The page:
Make your own

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Making your own loops from audio data
Loop the loop
GarageBand lets you make loops directly from any region in your tracks.

You can save both Real and Software Instrument regions you record as Apple Loops. When you save a region as an Apple Loop, it is added to the loop library and appears in the loop browser, so you can use it in other songs.

Apple Loops you create from recorded regions match the tempo and key of any song you add them to, just like the Apple Loops included with GarageBand.icon
  1. Select the region in the timeline.
  2. Choose Edit > Add To Loop Library, or drag the region over the loop browser.
  3. In the Add Loop dialog:

    Type a name for the loop.

    Choose the scale and genre from the pop-up menus.

    Choose an instrument category from the list on the left.

    Choose an instrument name from the list on the right.

    Click the appropriate mood buttons to add mood descriptors for easy searching.
  4. Click Create.


The loop is added to the loop browser, and becomes blue to indicate that it is an Apple Loop. You can find and audition it using the keyword buttons, menus, or by typing the name in the Search field.
There are also very powerful sound and loop editing programs available like Ableton Live , Propellerhead ReCycle , BIAS Peak and Sonic Foundry Acid that can create a huge variety of original sounds to be used as loops. It doesn't matter in what format you import them: GarageBand will convert them in a couple of clicks using the above method


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Midi import

A huge resource
There are tens of thousands of Midi files available for free on the Internet. These can be a wonderful resource for your creativity:
  • You can import a Midi file by dragging it to the main GarageBand window, where it will show up as a green track.
  • Cut it down to the section you want to use as a loop
  • Play with the notes in the region: change pitch, velocities, rhythm as much as you like. This way you can truly make the loops your own, without having to start from scratch.
  • Tip: Use notation view for editing a software instrument track. Even if your reading is not too hot, it will soon make sense and you are learning a skill that will prove very useful over time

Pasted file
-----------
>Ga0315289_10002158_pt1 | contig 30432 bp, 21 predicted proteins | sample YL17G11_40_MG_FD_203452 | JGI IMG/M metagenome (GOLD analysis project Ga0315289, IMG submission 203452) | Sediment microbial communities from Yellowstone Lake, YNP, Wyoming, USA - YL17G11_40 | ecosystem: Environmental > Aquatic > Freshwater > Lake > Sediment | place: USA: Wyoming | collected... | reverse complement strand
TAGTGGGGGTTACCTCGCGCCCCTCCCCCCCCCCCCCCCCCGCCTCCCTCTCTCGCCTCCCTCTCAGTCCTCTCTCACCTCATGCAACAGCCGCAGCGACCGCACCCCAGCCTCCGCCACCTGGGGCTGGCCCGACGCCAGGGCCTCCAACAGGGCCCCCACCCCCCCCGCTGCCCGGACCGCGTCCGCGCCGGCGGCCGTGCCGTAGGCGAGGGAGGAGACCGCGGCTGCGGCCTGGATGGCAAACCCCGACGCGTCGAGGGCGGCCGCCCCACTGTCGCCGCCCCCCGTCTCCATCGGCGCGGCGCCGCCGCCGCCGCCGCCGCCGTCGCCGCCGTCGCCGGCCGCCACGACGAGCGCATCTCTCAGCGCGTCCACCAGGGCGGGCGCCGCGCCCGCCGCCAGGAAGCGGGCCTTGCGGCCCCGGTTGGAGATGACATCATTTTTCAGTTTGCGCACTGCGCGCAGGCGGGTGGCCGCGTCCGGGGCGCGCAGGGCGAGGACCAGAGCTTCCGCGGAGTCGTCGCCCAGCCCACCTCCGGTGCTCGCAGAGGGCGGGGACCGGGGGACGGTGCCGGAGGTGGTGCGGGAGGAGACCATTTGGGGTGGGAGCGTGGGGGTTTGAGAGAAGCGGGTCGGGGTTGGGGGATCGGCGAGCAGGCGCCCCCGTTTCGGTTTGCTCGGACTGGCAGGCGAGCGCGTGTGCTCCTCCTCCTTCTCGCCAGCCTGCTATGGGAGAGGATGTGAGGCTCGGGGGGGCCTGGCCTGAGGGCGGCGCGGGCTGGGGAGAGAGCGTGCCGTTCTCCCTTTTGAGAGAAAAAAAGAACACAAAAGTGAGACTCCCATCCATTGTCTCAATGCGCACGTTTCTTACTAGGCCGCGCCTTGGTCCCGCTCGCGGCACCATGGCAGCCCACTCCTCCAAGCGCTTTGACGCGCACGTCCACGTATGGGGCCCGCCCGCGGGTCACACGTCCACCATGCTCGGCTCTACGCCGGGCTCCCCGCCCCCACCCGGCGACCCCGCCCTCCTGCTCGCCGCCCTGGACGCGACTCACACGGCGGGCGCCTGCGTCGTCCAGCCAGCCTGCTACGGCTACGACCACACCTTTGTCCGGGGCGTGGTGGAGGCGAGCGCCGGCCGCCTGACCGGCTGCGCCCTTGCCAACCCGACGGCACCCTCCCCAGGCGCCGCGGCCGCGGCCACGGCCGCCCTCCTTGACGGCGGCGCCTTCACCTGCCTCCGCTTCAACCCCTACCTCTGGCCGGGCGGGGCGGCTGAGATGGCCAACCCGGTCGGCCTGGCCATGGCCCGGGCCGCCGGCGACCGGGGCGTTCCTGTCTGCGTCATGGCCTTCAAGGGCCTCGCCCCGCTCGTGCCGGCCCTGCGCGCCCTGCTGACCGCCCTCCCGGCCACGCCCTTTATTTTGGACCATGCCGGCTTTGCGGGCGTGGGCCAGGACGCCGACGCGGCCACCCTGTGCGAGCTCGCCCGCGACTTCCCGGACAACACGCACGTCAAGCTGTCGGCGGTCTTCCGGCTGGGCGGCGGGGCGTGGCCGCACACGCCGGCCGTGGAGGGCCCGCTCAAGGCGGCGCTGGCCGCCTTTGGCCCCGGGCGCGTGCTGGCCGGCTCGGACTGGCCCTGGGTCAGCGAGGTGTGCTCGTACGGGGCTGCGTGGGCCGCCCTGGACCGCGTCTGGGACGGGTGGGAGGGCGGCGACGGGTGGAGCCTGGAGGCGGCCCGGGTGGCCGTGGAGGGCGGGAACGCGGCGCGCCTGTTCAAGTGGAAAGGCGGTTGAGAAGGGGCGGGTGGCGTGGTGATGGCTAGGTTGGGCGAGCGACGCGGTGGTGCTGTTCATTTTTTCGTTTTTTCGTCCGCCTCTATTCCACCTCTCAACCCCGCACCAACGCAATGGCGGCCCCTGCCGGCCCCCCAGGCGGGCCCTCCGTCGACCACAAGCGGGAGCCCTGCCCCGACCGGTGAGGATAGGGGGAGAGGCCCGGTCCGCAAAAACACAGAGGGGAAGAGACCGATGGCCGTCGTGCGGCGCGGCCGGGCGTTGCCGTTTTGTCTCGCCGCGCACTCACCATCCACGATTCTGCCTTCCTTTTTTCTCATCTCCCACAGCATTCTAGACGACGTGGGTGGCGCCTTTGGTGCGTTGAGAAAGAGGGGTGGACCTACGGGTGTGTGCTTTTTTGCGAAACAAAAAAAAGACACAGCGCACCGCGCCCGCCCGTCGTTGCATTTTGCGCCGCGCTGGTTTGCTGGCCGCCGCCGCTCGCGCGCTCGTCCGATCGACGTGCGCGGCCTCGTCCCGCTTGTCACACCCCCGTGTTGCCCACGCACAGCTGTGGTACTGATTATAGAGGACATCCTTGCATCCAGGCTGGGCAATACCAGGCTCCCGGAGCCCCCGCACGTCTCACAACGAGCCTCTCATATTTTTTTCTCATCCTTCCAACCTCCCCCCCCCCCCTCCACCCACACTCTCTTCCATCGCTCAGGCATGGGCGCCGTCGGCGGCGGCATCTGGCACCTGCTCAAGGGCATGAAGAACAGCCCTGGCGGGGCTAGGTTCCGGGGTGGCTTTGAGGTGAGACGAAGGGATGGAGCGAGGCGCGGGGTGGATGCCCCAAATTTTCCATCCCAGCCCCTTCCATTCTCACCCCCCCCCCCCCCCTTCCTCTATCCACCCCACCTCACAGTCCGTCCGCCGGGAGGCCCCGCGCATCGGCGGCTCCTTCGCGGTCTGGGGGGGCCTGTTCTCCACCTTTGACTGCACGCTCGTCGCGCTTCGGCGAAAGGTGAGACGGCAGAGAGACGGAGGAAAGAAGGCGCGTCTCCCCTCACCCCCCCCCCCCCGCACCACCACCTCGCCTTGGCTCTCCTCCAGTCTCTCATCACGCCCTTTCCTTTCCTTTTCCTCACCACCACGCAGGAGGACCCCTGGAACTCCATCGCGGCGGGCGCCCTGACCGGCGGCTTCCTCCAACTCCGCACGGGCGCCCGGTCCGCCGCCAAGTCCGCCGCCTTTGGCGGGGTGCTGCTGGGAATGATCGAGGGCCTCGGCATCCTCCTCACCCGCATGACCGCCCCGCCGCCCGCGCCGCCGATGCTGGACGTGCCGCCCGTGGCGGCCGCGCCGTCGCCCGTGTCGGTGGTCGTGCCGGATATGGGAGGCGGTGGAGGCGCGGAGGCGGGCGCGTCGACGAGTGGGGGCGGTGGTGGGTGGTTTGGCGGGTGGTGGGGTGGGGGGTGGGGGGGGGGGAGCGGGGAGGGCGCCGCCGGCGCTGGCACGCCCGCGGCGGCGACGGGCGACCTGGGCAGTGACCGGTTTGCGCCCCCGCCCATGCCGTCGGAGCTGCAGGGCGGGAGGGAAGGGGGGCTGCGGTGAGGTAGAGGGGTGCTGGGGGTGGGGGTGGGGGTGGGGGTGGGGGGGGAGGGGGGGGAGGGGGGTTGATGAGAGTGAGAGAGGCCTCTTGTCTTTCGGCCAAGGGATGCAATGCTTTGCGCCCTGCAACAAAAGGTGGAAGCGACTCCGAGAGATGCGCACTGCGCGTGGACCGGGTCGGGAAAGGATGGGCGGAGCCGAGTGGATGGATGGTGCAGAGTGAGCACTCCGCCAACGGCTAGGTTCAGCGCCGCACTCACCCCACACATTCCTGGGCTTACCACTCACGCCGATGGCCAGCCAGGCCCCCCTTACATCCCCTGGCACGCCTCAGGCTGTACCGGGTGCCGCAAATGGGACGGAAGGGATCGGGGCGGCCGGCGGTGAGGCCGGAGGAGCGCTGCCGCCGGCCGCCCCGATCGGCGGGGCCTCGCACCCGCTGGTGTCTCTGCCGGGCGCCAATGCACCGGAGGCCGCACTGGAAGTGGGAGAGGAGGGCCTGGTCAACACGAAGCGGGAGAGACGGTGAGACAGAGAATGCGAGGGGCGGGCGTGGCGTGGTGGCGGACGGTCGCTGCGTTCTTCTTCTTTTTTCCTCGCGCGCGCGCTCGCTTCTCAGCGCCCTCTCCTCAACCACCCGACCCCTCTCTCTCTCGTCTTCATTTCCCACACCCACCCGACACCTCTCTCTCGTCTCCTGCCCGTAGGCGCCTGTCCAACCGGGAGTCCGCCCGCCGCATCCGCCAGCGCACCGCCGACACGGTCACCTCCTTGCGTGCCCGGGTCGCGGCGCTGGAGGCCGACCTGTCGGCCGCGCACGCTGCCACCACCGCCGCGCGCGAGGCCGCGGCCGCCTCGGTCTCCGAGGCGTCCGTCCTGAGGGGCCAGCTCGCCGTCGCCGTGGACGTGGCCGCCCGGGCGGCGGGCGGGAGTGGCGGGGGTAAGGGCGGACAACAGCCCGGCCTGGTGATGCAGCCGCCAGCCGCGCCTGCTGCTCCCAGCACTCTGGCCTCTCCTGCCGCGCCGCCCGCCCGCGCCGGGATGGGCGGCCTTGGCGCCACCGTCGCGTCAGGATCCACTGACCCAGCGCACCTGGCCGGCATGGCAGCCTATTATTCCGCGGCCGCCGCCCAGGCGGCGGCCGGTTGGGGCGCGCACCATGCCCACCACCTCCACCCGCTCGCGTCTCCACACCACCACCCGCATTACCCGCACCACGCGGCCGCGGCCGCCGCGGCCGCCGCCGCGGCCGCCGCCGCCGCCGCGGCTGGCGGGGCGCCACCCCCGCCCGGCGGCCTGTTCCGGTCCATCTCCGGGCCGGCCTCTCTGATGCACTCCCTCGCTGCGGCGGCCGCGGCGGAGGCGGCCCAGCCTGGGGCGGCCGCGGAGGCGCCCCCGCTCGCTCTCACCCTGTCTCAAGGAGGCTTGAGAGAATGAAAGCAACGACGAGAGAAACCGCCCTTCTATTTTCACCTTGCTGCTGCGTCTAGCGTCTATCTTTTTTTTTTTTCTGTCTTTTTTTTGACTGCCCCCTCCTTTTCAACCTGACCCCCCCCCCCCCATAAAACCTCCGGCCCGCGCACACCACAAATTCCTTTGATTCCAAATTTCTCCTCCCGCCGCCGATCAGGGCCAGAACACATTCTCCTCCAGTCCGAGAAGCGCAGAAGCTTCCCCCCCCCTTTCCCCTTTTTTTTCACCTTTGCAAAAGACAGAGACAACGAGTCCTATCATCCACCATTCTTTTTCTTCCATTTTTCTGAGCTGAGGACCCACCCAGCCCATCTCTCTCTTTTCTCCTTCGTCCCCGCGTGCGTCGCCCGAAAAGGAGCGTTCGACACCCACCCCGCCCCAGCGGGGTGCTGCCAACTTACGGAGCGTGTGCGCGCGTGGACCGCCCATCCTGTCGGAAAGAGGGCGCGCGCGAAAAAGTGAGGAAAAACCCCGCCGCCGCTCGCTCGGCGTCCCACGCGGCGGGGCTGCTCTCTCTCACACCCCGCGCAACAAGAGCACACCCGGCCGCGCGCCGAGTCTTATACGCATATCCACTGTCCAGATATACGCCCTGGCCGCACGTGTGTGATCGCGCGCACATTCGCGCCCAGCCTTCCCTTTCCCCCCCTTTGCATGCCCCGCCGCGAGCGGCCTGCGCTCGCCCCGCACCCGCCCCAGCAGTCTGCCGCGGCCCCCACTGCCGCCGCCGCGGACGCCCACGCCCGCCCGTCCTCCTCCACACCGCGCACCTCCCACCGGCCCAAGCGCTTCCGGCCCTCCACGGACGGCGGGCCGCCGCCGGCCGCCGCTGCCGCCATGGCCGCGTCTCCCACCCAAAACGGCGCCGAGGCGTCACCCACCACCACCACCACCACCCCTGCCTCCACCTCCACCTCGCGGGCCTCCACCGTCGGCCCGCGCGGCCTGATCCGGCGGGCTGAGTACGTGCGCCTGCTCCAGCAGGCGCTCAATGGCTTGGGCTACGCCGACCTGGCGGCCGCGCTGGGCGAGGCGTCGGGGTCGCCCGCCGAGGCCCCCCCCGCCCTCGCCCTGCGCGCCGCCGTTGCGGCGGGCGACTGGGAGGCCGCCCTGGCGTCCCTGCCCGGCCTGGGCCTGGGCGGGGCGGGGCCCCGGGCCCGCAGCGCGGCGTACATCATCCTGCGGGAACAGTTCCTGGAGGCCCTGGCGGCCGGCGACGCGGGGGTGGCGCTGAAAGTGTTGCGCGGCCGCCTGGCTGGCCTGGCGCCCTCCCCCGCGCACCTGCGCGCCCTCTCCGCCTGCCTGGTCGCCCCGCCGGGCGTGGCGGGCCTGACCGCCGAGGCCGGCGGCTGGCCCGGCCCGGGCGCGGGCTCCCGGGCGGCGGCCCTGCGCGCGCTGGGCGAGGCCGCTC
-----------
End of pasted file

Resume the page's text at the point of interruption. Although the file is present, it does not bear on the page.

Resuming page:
• Now save as an AppleLoop
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Converting Software Instrument loops to Real Instrument loops

Green and Blue Loops
You can convert a Software Instrument loop to a Real Instrument loop when you add it to the timeline. Real Instrument loops require less processing power for playback, which can allow you to use more tracks and effects in a song, especially for songs with many loops.

Option-drag a Software Instrument loop to the timeline, to the empty area below the existing tracks.


By default, option-dragging a Software Instrument loop to the timeline converts the loop to a Real Instrument loop. You can change this behavior by choosing GarageBand > Preferences, clicking the Advanced tab, then turning off the "Convert to Real Instrument" checkbox under "Adding Loops to the Timeline."
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Track types

As you know, there are three types of tracks In GarageBand:
  • Real Instrument tracks, containing pre-recorded audio data
  • Software Instrument tracks, containing midi data
  • Recorded Instrument tracks, containing your recorded audio data.

  • All can be converted to loops: the audio data become audio loops (blue icon), the software instrument data become midi loops (green icon)icon

  • The advantage of midi loops is that you can change the sound, and the rhythm, pitch and velocities of individual notes. For a detailed look at how to do this creatively, see the GarageDoor: Changing Loops to exotic Scales
  • The advantage of audio loops is that they are easier for GarageBand to handle, and will be much less of a drain on your Mac processor.
When you are happy with a midi loop (green) you have imported or created, convert it to an audio loop (blue) to preserve processing power. See tip above.
Newsletter

The DoorPost - GarageBand tips newsletter is sent to you every three months and is full of extra tips on how to get the most out of GarageBand. It takes a more in-depth look at some important aspects of digital audio and home recording with GarageBand. Also: Links to free loops, effects and software instruments.
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